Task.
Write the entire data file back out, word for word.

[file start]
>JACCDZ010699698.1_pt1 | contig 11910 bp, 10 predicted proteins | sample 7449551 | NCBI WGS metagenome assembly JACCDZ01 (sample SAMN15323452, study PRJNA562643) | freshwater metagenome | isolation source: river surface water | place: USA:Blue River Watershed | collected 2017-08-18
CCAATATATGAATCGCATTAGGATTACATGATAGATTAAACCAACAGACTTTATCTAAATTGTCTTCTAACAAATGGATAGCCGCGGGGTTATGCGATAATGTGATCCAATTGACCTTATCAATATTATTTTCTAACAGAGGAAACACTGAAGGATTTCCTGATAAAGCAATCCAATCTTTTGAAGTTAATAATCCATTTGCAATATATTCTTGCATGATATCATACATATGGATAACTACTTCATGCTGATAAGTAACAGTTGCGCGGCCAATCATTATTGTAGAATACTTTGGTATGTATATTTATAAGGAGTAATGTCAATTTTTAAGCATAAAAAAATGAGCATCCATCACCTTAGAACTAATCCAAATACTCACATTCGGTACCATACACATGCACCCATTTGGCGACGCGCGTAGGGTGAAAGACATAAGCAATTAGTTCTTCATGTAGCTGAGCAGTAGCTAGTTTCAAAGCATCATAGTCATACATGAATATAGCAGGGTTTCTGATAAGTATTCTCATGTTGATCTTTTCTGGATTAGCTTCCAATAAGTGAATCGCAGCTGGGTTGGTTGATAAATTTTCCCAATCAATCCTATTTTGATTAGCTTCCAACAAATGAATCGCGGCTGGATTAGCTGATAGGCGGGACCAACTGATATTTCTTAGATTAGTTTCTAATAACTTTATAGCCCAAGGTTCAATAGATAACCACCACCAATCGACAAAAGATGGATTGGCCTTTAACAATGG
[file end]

>JACCDZ010699698.1_pt1 | contig 11910 bp, 10 predicted proteins | sample 7449551 | NCBI WGS metagenome assembly JACCDZ01 (sample SAMN15323452, study PRJNA562643) | freshwater metagenome | isolation source: river surface water | place: USA:Blue River Watershed | collected 2017-08-18
CCAATATATGAATCGCATTAGGATTACATGATAGATTAAACCAACAGACTTTATCTAAATTGTCTTCTAACAAATGGATAGCCGCGGGGTTATGCGATAATGTGATCCAATTGACCTTATCAATATTATTTTCTAACAGAGGAAACACTGAAGGATTTCCTGATAAAGCAATCCAATCTTTTGAAGTTAATAATCCATTTGCAATATATTCTTGCATGATATCATACATATGGATAACTACTTCATGCTGATAAGTAACAGTTGCGCGGCCAATCATTATTGTAGAATACTTTGGTATGTATATTTATAAGGAGTAATGTCAATTTTTAAGCATAAAAAAATGAGCATCCATCACCTTAGAACTAATCCAAATACTCACATTCGGTACCATACACATGCACCCATTTGGCGACGCGCGTAGGGTGAAAGACATAAGCAATTAGTTCTTCATGTAGCTGAGCAGTAGCTAGTTTCAAAGCATCATAGTCATACATGAATATAGCAGGGTTTCTGATAAGTATTCTCATGTTGATCTTTTCTGGATTAGCTTCCAATAAGTGAATCGCAGCTGGGTTGGTTGATAAATTTTCCCAATCAATCCTATTTTGATTAGCTTCCAACAAATGAATCGCGGCTGGATTAGCTGATAGGCGGGACCAACTGATATTTCTTAGATTAGTTTCTAATAACTTTATAGCCCAAGGTTCAATAGATAACCACCACCAATCGACAAAAGATGGATTGGCCTTTAACAATGG